The Marfa gun show returns with little fanfare

Scott Wash and his son Zachary of Alpine peruse the gun selection at the Devil’s Advocate Armory gun show at the Marfa Activity Center last weekend. “We didn’t come here to specifically buy a gun but to support events like this in our community,” Wash said. (photos by Maisie Crow)

MARFA – Gregory Romeu handpicked over five hundred gun dealers between Las Cruces, New Mexico and Midland, attending gun shows, shops and an NRA convention, personally inviting them to sell at the Devil’s Advocate Armory-hosted gun show in the Marfa Activity Center last weekend. So he was disappointed when only a handful of dealers, an accessory maker, an open carry advocate, a beef jerky maker and a wickless candle dealer turned out to vend their wares.

Romeu believed dealers took one look at the demographics of Marfa and said, “All you see here is the manufacturing of snowflakes.” Marfa’s last gun show was in 2015 at the Marfa USO building.

Romeu, a Marine, previously co-hosted shows in Indiana, Michigan and even one in California – implying it was before it became so liberal. He brought a show to Marfa this year believing it was a chance to support the Second Amendment and the general public, but now he has “no idea” whether he’ll host an event here again.

A child who attended the Devil’s Advocate Armory gun show with his family checks out the selection at the Marfa Activity Center on Sunday.

Scott Wash attended the event with his son this year, planning to “browse and support the local economy.” He said his interest in guns was for “sport and protection. Because, America.”

But he also believed, “Whether you want to be a shooter or hunter, everybody ought to be taught weapons safety and how to handle a gun.”

Two dealers positioned at tables across from each other represented the facets of gun show sales.

One dealer, who did not wish to be identified, sold “curio” to collectors, with no guns made after 1950 on his table. He was not required to run background checks on purchasers, but he did have a personal rule: The buyer had to have a valid Texas Driver’s License or a Military ID to purchase any of his rifles.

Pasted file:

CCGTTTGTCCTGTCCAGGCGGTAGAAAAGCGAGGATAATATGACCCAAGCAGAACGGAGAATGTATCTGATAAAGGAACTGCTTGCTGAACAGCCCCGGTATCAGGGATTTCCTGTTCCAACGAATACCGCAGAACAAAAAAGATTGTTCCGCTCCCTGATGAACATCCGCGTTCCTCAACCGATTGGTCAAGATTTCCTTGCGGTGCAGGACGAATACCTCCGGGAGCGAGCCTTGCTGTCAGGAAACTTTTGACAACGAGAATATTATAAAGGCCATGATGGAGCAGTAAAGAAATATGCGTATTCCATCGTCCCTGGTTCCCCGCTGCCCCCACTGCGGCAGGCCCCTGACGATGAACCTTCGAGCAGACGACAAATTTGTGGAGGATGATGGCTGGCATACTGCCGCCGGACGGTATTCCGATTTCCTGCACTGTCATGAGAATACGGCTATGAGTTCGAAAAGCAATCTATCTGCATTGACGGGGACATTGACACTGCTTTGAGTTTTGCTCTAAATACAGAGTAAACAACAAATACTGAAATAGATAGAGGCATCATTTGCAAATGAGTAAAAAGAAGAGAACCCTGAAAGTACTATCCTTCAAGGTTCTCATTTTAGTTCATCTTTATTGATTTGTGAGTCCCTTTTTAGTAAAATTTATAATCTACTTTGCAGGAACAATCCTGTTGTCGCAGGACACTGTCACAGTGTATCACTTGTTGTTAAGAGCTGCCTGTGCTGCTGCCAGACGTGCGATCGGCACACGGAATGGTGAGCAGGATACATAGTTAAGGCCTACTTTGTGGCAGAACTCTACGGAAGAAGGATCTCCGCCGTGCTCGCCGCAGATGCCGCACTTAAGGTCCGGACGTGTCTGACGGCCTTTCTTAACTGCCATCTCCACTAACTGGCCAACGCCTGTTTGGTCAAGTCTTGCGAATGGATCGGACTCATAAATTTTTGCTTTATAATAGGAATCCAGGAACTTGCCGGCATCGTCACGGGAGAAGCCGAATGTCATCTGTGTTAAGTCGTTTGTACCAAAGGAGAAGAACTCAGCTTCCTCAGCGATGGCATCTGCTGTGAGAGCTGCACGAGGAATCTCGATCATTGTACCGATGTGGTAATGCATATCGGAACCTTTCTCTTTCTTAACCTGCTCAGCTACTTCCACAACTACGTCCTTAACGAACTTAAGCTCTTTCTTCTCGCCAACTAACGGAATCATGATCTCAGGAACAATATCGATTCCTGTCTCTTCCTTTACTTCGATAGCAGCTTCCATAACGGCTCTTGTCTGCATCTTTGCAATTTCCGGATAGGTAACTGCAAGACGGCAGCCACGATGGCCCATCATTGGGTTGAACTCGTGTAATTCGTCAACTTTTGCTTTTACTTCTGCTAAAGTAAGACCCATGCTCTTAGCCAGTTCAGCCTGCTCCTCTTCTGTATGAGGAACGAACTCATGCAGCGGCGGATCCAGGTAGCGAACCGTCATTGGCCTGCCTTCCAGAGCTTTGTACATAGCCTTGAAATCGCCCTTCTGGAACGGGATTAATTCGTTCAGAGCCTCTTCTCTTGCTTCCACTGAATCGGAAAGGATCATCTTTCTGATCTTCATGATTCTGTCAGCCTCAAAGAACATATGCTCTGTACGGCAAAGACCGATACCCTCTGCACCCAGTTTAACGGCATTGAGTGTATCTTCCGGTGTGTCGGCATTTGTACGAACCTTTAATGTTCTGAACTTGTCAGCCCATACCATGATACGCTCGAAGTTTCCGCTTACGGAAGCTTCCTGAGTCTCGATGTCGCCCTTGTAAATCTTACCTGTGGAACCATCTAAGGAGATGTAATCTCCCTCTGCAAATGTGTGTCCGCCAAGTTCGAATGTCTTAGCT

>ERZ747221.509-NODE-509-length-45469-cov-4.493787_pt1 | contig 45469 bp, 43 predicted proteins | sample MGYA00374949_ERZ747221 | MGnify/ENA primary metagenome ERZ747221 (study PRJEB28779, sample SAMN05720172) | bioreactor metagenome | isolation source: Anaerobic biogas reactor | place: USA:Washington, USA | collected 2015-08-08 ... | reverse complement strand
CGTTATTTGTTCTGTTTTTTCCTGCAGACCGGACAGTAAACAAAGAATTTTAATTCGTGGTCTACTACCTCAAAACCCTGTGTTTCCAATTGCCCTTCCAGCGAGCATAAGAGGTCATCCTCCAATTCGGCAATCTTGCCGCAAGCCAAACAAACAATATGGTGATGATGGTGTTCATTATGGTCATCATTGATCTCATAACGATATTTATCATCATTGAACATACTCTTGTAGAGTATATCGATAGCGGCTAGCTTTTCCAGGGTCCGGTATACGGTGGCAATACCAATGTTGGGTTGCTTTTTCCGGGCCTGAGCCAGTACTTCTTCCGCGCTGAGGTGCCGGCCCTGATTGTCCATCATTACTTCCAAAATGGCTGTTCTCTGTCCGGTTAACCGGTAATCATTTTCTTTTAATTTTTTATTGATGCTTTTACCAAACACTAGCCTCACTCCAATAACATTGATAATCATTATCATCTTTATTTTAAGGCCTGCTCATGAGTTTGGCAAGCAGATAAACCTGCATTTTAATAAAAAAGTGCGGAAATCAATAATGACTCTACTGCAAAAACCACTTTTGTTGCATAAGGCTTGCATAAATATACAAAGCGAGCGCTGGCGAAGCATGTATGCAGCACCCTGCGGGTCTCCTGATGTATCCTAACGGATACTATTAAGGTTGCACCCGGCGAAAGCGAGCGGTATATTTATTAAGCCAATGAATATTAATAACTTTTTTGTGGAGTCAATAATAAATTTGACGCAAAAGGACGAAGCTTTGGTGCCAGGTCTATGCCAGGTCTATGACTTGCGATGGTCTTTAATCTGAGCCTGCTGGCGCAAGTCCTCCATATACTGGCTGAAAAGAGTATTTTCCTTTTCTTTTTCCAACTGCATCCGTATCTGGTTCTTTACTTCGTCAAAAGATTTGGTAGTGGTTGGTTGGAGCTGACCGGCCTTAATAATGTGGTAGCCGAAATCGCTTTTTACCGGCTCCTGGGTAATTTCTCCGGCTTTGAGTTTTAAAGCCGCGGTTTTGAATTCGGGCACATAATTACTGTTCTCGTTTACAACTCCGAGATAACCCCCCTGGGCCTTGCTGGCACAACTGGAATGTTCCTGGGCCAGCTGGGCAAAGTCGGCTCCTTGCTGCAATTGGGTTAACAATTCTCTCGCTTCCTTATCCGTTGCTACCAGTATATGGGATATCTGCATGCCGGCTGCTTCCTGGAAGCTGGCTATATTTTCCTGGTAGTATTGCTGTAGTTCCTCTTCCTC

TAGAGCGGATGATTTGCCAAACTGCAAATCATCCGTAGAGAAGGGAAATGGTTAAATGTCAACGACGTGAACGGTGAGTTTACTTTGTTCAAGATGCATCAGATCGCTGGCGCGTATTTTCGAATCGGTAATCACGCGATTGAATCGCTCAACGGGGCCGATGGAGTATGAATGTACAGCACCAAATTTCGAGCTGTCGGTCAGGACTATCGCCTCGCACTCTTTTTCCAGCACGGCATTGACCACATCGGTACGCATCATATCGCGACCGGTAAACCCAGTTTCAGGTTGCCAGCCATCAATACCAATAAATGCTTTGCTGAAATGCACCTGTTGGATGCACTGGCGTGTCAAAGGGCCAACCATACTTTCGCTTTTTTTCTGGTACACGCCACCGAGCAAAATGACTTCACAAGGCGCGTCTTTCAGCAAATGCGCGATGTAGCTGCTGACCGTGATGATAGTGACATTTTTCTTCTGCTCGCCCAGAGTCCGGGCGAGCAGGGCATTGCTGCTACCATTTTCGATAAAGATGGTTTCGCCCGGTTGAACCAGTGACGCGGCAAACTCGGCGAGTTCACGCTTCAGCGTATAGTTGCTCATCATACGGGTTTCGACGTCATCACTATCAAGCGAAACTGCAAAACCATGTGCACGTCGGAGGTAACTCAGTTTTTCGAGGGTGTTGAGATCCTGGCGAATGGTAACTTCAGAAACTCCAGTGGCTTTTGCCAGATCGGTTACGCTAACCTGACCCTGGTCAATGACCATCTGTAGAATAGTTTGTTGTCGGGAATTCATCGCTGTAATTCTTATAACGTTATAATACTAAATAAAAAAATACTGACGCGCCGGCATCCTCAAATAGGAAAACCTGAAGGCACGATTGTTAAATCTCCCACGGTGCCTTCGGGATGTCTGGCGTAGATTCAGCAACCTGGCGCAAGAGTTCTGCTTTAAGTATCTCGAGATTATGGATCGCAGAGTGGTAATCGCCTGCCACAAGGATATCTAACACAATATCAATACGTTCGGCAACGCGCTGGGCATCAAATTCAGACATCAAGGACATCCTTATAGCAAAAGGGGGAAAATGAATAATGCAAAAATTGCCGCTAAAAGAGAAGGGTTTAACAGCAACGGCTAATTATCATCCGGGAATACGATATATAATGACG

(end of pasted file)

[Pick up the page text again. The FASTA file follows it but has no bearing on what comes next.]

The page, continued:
Shelley Jordan of Winnsboro, LA, tries on a Ladies Lace Gun Belt at the Devil’s Armory gun show in Marfa. Jordan’s husband works in the oilfields near Pecos.

Across the aisle, Ed Flores of Tactical Hunter in El Paso was selling a Kel-Tec 40 caliber rifle to a buyer excited that the weapon was foldable and could “fit in a briefcase.” The gun uses handgun ammunition, but because the barrel is longer it “generates a lot more power,” the buyer explained.

Flores holds a Federal Firearms License so he must run background checks, even at gun shows. He strictly scolded a teen for picking up a handgun from his table; it’s not legal to handle a handgun if you’re under 21 and it is illegal to handle rifles and shotguns for those under 18.

Flores said he collects a form of ID from a buyer, has them complete Alcohol Tobacco and Firearms Form 4473 and puts their information through an FBI background check. “If they come out clear we can proceed with the purchase,” he explained.

If they’ve never bought a gun, they get delayed, and the system will provide information on whether they’re approved and if they’ve bought a gun before, he explained.

Flores also has some personal rules too. He spends extra time with first-time buyers, showing them around the weapon’s features, teaching about the safety and giving tips.

James Peinado from Open Carry Texas, a gun advocacy group, said ideally he’d like Texas to get away from the permitting process entirely. “I don’t think you should have to ask the state for rights for the First Amendment or to carry a tool,” he said.

Those who shared their thoughts during the Marfa gun show last weekend all seemed to agree on one thing: the sanctity of the Second Amendment. Wash told The Big Bend Sentinel, “I believe in the Constitution and what it says. There’s a reason there’s a Bill of Rights. If you don’t think so, get on a plane and fly somewhere else.”